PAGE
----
• The authors conducted a narrative review of the literature on primary tibiotalocalcaneal nailing of ankle fractures in frail patients and categorized the different factors to consider when treatment is indicated for this conditon. Difficulty of ambulation, age over 65 years old, deteriorated baseline state and instability of the fracture were the most frequently considered factors.

  • Finally, the authors propose an easy and quick clinical scoring system to help in the decision-making process, although further comparative studies are required to explore its validity.

Matías Sepúlveda, Cecilia Téllez, Víctor Villablanca, and Estefanía Birrer

  • The physis of the distal femur contributes to 70% of femoral growth and 37% of the total limb growth; therefore, physeal injury can lead to important alterations of axes and length.

  • Distal metaphyseal corner-type fracture prior to walking is classically associated with child abuse. In children aged >10 years, sports-related fractures and car accidents are significant contributors.

  • Imaging includes a two-plane radiographic study of the knee. It is recommended to obtain radiographs that include the entire femur to rule out concomitant injuries. In cases of high suspicion of distal metaphyseal fractures and no radiographic evidence, CT or MRI can show the existence of hidden fractures.

  • Fractures with physeal involvement are conventionally classified according to the Salter–Harris classification, but the Peterson classification is also recommended as it includes special subgroups.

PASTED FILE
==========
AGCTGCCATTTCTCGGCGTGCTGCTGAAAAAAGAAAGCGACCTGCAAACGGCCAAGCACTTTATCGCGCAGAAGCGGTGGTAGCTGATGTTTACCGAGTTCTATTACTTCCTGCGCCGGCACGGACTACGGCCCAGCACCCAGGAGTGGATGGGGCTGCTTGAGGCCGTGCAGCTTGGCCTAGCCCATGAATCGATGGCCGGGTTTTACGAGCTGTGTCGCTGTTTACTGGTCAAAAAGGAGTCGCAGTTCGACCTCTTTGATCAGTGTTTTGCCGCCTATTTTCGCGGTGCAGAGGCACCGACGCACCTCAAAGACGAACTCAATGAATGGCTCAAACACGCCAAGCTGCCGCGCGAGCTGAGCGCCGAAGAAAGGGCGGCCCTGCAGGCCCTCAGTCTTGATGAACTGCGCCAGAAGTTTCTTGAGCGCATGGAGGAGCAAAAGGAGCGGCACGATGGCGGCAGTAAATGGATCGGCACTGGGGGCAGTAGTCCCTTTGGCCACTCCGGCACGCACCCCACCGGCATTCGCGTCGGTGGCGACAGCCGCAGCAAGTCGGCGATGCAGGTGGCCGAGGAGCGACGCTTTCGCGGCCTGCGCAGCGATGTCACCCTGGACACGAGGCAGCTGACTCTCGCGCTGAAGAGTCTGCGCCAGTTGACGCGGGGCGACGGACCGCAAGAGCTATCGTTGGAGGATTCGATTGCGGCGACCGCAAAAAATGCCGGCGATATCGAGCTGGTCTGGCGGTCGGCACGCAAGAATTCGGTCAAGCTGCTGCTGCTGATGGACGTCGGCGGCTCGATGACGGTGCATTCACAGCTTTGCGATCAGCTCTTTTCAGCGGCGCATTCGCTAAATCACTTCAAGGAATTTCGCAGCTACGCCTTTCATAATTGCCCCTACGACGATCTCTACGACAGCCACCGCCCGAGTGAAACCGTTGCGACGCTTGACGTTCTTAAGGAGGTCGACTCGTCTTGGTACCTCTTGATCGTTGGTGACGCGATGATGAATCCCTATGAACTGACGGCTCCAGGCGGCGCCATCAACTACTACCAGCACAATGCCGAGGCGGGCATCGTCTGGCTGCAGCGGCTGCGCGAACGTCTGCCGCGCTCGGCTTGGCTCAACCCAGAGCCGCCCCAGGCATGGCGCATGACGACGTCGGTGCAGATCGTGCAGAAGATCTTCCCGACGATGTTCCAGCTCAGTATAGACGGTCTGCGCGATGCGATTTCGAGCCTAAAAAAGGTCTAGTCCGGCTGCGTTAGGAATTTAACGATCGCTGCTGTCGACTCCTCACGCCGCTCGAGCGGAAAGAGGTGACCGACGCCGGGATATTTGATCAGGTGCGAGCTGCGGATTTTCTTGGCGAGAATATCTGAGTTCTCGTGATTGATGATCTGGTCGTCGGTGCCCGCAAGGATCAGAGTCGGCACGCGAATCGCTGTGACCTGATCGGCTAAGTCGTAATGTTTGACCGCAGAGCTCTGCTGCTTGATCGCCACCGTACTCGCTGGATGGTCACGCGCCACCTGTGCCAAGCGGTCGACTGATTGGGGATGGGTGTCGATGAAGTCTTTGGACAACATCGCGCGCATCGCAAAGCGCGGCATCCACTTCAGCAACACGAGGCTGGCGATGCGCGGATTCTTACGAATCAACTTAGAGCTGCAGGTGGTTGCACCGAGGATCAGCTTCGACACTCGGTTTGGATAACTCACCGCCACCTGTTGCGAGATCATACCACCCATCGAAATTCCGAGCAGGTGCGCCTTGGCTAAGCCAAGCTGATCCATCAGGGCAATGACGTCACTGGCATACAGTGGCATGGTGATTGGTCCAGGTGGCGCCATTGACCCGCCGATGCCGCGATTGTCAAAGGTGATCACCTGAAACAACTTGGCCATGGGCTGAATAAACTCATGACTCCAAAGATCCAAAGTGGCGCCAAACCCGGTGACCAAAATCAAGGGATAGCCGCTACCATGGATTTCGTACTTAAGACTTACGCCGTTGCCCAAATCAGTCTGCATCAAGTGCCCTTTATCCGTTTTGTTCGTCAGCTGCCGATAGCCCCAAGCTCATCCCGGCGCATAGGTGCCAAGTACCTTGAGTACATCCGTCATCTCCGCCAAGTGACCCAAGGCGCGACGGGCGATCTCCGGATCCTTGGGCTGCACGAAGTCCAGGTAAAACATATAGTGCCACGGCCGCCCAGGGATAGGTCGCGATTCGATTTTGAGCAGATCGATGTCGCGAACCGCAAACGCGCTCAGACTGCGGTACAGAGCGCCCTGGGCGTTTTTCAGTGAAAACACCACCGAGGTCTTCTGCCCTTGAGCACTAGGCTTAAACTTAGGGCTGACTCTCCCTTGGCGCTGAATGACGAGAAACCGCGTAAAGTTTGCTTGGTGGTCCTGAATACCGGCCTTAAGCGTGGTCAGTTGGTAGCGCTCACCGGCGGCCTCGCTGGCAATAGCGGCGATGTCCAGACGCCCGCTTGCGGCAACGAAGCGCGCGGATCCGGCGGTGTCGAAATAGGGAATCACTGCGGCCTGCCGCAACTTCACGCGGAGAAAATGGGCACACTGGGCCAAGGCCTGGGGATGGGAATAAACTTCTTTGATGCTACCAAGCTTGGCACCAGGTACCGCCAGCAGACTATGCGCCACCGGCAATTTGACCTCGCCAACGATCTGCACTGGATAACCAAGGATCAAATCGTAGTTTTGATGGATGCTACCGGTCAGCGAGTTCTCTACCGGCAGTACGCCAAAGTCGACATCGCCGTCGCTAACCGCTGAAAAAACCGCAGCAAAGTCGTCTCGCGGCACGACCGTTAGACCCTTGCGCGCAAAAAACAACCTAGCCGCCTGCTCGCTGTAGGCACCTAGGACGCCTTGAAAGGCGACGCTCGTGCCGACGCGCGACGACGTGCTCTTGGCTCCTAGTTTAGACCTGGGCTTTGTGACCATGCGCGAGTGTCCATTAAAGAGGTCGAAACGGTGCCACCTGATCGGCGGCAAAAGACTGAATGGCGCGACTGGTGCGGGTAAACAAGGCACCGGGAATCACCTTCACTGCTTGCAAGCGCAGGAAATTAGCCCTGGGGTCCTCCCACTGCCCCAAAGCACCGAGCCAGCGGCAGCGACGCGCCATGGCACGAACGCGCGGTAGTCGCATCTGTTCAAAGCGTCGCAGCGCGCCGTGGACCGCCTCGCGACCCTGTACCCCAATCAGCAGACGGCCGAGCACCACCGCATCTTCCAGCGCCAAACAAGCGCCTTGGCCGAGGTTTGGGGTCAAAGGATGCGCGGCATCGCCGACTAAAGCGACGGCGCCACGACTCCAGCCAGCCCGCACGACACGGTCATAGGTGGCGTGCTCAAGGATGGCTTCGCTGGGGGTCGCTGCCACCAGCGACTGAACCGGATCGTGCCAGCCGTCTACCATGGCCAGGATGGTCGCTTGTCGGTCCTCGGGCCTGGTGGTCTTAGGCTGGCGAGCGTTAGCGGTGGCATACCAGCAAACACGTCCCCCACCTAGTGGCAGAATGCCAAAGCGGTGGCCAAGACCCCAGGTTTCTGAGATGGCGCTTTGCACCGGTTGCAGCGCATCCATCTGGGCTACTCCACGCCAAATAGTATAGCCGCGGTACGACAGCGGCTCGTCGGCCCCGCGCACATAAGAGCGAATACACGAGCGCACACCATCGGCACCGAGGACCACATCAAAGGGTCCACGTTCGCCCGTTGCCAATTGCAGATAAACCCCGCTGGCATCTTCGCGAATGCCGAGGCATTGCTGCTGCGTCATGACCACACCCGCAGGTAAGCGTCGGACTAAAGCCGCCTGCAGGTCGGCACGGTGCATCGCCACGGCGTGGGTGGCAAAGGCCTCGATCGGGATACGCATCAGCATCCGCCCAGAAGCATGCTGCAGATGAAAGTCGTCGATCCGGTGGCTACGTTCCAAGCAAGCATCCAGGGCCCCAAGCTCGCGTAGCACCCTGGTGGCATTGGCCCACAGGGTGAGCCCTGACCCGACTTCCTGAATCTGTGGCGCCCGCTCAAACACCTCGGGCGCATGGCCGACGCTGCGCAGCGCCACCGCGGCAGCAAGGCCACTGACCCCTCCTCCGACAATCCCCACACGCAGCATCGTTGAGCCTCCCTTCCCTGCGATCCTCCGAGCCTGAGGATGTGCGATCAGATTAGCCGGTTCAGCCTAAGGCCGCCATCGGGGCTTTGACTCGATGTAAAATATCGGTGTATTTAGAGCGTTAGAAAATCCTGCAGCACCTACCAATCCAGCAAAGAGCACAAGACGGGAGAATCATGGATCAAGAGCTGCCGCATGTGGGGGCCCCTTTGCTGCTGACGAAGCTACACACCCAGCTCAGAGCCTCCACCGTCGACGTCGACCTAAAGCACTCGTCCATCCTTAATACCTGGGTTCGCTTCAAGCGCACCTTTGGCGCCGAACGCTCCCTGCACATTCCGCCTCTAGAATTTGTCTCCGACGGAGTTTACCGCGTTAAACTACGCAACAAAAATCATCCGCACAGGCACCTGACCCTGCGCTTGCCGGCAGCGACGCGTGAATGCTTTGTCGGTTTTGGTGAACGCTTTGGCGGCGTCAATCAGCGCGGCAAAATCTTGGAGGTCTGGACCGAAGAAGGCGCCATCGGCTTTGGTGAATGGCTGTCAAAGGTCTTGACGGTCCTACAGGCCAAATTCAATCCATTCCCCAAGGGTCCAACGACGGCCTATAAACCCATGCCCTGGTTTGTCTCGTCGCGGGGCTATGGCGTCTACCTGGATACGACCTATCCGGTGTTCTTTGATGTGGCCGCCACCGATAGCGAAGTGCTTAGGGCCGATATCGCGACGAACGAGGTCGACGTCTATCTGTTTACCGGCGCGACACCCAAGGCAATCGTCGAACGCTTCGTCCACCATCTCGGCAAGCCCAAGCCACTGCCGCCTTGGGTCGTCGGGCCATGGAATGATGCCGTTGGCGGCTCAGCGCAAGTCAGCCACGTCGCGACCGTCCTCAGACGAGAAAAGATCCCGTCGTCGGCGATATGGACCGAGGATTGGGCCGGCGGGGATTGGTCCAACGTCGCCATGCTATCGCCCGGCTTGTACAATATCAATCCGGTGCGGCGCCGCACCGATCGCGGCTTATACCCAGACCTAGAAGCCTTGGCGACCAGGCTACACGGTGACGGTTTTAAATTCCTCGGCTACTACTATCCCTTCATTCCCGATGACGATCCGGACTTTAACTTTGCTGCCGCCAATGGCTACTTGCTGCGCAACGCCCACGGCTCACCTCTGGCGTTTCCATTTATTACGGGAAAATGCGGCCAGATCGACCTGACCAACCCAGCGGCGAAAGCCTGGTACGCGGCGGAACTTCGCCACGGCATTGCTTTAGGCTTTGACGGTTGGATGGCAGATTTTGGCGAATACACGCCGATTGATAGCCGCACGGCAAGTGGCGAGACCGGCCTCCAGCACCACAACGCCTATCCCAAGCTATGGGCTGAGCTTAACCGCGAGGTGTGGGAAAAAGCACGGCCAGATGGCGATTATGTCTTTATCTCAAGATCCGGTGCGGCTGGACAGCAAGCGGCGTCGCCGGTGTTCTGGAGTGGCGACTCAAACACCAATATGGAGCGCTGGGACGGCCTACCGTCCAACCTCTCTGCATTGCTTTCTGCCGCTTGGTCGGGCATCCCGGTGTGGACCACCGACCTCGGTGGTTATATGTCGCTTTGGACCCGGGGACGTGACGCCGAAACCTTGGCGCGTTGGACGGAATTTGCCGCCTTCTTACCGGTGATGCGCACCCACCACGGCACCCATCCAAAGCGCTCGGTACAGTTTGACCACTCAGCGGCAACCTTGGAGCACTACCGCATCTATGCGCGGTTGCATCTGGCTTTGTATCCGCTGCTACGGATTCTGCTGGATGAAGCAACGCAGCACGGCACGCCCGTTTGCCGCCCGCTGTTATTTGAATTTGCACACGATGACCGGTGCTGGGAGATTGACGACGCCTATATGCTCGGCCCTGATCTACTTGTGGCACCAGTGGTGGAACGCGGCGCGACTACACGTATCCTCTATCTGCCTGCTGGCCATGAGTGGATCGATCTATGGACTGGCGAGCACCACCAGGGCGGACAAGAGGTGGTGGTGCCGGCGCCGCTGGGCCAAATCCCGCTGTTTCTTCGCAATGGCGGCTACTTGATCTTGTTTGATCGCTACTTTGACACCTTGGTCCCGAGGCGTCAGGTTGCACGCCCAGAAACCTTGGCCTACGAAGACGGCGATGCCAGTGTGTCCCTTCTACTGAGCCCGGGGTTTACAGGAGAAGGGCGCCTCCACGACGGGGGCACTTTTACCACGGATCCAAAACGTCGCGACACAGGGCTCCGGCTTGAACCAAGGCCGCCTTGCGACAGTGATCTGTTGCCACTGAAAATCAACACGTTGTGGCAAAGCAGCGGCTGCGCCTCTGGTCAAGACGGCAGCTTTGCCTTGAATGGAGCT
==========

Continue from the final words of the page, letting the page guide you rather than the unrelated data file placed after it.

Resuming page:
• Conservative and surgical management are valid alternatives for the treatment of these fractures. Choosing between both alternatives depends on factors related to the fracture type.

  • As there is a high risk of permanent physeal damage, long-term follow-up is essential until skeletal maturity is complete.

Karl Stoffel, Christoph Sommer, Mark Lee, Tracy Y Zhu, Karsten Schwieger, and Christopher Finkemeier

  • For complex distal femoral fractures, a single lateral locking compression plate or retrograde intramedullary nail may not achieve a stable environment for fracture healing.

  • Various types of double fixation constructs have been featured in the current literature. Double-plate construct and nail-and-plate construct are two common double fixation constructs for distal femoral fractures.

  • Double fixation constructs have been featured in studies on comminuted distal femoral fractures, distal femoral fracture with medial bone defects, periprosthetic fractures, and distal femoral non-union.

  • A number of case series reported a generally high union rate and satisfactory functional outcomes for double fixation of distal femoral fractures.

  • In this review, we present the state of the art of double fixation constructs for distal femoral fractures with a focus on double-plate and plate-and-nail constructs.

Peter van Schie, Shaho Hasan, Leti van Bodegom-Vos, Jan W Schoones, Rob G H H Nelissen, and Perla J Marang-van de Mheen

  • In order to improve care for total hip and knee arthroplasties (THA/TKA), hospitals may want to compare their performance with hospitals in other countries. Pooling data across countries also enable early detection of infrequently occurring safety issues. We therefore aimed to assess the between-hospital variation and definitions used for revision, readmission, and complications across countries.